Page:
You’re at the airport. You want a cab so you head for the long line of taxis sitting on the rank. You take the first. Chances are the driver will be a first generation migrant – the taxi industry in New Zealand has become a microcosm of multiculturalism. Adrienne Jansen and Liz Grant
Migrant Journeys is about driving taxis in New Zealand cities – and it is about much more than that.
Here fourteen migrant taxi drivers talk about their lives – where they came from and why they came here, what it was like to settle in New Zealand, how they got into the taxi business, and how they see this country and its people.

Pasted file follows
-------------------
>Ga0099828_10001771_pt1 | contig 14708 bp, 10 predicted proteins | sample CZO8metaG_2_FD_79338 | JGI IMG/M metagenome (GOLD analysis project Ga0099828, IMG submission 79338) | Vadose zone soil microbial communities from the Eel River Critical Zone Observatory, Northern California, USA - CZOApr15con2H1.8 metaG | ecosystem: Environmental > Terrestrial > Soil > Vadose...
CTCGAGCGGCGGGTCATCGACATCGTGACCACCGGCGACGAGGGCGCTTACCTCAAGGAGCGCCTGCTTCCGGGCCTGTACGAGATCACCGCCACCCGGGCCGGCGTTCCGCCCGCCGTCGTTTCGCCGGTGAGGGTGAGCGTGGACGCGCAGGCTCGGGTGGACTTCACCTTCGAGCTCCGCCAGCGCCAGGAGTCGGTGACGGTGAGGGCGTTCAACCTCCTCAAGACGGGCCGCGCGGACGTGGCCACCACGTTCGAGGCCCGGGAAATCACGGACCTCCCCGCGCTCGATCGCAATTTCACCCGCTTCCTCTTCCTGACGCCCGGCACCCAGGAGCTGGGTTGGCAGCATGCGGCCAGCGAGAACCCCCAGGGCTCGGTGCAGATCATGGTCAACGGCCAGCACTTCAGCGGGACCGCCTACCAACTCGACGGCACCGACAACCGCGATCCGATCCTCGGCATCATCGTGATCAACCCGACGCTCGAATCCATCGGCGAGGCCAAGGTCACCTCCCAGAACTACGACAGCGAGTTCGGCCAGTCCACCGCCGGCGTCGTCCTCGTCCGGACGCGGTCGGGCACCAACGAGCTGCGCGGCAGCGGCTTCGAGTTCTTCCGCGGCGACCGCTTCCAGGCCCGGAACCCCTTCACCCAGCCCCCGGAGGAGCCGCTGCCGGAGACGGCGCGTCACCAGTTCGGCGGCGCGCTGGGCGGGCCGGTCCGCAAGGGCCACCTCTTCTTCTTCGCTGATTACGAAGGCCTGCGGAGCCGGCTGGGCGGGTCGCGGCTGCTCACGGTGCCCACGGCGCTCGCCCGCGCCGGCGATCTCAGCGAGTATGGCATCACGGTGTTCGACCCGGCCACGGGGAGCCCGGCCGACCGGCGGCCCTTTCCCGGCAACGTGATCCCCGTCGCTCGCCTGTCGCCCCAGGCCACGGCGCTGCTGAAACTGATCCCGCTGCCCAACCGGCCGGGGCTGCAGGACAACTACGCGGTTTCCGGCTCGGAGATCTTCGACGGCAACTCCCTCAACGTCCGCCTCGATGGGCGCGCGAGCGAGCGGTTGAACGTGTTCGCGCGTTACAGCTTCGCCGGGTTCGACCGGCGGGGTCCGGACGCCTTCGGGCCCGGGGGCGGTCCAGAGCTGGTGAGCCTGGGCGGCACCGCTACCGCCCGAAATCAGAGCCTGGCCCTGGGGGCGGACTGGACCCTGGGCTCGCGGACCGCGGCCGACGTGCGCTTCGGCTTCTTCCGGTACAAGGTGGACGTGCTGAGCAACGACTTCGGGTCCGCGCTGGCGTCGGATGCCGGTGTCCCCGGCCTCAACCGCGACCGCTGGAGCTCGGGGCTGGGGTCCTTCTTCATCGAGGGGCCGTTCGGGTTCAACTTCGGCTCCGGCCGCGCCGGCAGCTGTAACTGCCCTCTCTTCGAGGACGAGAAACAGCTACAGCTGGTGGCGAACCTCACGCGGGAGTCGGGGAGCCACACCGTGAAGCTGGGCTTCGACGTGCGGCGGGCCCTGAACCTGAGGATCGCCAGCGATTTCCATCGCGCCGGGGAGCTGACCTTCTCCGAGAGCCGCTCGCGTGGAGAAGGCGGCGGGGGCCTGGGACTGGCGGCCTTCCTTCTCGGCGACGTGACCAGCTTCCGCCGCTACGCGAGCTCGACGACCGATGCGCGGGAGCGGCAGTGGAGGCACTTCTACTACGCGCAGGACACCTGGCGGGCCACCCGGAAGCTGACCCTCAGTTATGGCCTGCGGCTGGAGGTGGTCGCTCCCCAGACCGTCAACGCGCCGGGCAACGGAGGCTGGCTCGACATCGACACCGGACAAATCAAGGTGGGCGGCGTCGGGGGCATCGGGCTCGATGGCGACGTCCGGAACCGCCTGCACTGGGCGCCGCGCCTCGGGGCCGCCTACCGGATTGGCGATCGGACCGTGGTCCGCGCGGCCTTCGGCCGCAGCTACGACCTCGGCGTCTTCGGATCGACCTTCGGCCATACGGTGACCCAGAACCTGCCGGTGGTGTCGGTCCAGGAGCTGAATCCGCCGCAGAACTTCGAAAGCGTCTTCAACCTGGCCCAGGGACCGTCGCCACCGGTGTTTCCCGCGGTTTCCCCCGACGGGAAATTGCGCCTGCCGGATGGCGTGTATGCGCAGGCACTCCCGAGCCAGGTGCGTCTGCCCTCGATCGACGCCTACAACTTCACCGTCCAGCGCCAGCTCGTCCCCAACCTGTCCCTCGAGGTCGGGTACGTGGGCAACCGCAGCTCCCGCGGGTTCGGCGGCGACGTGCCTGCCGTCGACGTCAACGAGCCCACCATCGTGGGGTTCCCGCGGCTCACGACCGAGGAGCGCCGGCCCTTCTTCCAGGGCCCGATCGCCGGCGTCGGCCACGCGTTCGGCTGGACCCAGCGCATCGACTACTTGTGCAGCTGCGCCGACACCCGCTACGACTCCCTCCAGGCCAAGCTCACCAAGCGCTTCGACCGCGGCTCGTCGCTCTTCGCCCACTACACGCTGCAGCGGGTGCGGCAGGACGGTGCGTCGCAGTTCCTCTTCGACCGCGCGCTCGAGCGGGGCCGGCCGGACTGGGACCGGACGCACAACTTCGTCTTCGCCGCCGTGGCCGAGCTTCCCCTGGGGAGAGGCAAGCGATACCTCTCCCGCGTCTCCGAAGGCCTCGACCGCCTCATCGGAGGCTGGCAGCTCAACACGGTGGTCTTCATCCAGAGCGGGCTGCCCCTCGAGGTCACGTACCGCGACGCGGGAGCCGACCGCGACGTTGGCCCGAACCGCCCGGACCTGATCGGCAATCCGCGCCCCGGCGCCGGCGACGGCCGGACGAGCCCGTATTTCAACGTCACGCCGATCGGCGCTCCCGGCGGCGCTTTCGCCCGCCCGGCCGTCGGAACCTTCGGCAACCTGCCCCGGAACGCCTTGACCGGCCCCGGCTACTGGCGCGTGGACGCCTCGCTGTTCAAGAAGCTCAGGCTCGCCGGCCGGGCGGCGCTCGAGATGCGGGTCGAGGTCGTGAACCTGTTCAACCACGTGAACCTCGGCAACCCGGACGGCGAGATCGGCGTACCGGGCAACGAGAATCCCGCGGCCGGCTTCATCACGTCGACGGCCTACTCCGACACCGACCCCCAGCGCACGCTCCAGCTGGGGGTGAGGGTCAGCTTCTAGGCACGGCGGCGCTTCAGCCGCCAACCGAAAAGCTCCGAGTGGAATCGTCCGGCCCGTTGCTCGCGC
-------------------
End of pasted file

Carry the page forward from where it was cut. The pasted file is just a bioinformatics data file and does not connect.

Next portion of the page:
Some of the drivers came as refugees, others in the hope of making a better life for their families. They came from Afghanistan, Bangladesh, Cambodia, Croatia, Fiji, India, Iraq, Samoa, Serbia and Somalia, and many have professional or skilled backgrounds, with qualifications and experience in their home countries. Although some speak of disillusionment and disappointment, others talk of new opportunities, or flexibility of being ‘your own boss’ as a taxi driver. And at the heart of these ‘migrant journeys’ lies the future of their family and children.
So six of us talked about how to set up a taxi business.... A lot of people said, ‘Hey, you guys are Iraqis, so why did you choose the name Kiwi Cabs?’ Well, wherever we live, we want to be part of it. I am living here, and I want to serve this place as well as I can. That’s how we were thinking when we established this company. Muneer Oraha